Play Live Radio
Next Up:
0:00 0:00
Available On Air Stations

WJCT First Read: Tuesday, October 8, 2013

Karen remnants dump rain from Georgia to Jax, closing arguments expected in Mathis trial, and the local effects of the government shutdown are in headlines this morning.Welcome to WJCT First Read, your daily weekday morning round-up of stories from the First Coast, around Florida, and across the country. We'll also preview some of WJCT's upcoming news programming.

Rain result as Storm Karen fizzles out: The remnants of former Tropical Storm Karen will dump up to 1.2 inches of rain on areas from the Georgia border to the First Coast.

Jacksonville gets new emergency agency director: Mayor Alvin Brown has appointed former Federal Emergency Management Agency official and U.S. Secret Service agent Steven Woodard as the city's new director of emergency management.

Closing arguments imminent in Mathis trial: The trial of Jacksonville attorney and alleged Allied Veterans of the World "mastermind" Kelly Mathis is set conclude this week. (Florida Times-Union)

Shutdown stalls crash investigation, closes base chapels, and could cause shipping delays: As the partial federal government shutdown enters it's second week, the effects are becoming more pronounced locally — the crash of an ad banner plane before Saturday's University of Florida football game will not be investigated because FAA and NTSB employees are furloughed, many military chaplains are not performing regular services due to the shutdown, and freight companies are warning that import delays at ports caused by the shutdown could be "catastrophic" if it lasts much longer.  (News4Jax, First Coast News, Jacksonville Business Journal)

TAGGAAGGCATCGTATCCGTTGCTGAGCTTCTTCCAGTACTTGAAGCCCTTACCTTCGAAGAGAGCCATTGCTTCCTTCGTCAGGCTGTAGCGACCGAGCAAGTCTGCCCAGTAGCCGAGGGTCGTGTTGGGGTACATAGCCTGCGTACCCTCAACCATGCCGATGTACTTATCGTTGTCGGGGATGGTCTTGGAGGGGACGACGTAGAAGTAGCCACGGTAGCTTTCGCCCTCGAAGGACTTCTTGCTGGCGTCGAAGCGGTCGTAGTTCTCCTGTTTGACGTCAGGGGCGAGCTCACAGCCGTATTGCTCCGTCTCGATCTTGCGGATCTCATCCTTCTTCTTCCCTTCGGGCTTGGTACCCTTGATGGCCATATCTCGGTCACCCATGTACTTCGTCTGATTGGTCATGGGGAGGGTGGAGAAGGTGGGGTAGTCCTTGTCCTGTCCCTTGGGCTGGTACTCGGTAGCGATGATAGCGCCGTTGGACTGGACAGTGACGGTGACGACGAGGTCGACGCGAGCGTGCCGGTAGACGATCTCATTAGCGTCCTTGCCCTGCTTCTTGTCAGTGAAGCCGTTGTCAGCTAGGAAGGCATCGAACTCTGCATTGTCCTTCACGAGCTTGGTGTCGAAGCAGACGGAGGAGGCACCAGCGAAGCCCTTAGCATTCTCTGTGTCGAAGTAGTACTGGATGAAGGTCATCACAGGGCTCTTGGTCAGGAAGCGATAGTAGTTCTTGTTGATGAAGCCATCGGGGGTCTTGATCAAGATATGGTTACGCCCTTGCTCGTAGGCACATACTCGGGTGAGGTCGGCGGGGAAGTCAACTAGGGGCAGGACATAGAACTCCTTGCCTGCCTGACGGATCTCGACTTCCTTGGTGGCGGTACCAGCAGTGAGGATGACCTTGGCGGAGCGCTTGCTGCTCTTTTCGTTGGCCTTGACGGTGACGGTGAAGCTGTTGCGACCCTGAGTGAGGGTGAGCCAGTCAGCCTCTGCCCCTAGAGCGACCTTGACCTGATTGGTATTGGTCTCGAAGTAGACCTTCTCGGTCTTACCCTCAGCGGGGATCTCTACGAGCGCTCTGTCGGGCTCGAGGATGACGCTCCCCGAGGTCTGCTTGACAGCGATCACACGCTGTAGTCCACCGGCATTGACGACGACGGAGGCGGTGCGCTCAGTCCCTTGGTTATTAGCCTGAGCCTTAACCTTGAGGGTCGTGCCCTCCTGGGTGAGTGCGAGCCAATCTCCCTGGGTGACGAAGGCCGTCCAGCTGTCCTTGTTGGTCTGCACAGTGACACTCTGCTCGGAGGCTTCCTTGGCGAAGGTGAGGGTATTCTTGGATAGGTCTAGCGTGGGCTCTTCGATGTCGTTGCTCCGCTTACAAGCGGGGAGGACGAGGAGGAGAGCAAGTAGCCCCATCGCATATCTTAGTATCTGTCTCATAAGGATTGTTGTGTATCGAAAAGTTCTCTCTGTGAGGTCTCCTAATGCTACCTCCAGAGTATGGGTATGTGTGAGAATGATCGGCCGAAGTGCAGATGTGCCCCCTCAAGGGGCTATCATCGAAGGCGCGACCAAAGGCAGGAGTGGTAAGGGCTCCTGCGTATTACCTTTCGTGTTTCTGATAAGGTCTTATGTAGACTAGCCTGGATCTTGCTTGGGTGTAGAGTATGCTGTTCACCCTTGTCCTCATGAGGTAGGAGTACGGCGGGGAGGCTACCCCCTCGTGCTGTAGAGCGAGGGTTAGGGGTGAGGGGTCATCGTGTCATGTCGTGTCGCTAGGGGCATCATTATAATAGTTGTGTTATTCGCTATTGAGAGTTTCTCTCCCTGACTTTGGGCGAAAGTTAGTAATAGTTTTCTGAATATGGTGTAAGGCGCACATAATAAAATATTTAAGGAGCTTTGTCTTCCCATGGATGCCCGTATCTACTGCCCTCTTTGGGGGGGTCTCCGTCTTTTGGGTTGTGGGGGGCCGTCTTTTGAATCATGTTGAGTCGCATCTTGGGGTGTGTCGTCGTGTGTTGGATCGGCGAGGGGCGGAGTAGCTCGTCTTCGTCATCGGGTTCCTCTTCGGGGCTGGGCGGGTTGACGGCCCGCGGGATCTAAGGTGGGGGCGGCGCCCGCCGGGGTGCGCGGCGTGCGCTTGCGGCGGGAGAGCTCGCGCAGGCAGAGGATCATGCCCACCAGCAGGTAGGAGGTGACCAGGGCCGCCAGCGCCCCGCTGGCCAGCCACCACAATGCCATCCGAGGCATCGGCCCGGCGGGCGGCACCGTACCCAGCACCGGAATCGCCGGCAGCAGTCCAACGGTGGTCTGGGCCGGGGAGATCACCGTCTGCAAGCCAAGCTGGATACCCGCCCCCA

"Stand Your Ground" reform bill to be discussed in hearing: The sponsor of a bill amending the state's controversial "Stand Your Ground" law to be discussed today by the Florida State Senate Judiciary Committee to is optimistic the measure will take the next step towards passage. (WFSU)

Report says more gambling would have little effect on Florida: A $400,000 study by a New Jersey research firm says Florida's existing gambling venues are already so robust that the addition of resort casinos and other new arenas would have minimal impacts, both social and economic. (Tampa Bay Times)

Miami, Tampa expected to apply to host Super Bowl in 2018: Dolphin Stadium in Miami and Raymond James Stadium in Tampa are among those venues vying for a chance to host Super Bowl LII.

Today on First Coast Connect, Florida's Head Start programs are in peril because of the government shutdown. We'll have the latest on that story, and welcome North Florida Planned Parenthood Executive Director Elizabeth Fraley.

You can get all the latest headlines online at, on our Facebook page, and on Twitter @WJCTJax. You can follow Patrick Donges on Twitter at @patrickhdonges.

Patrick Donges served as WJCT's Digital Content Editor from August 2013 - August 2014.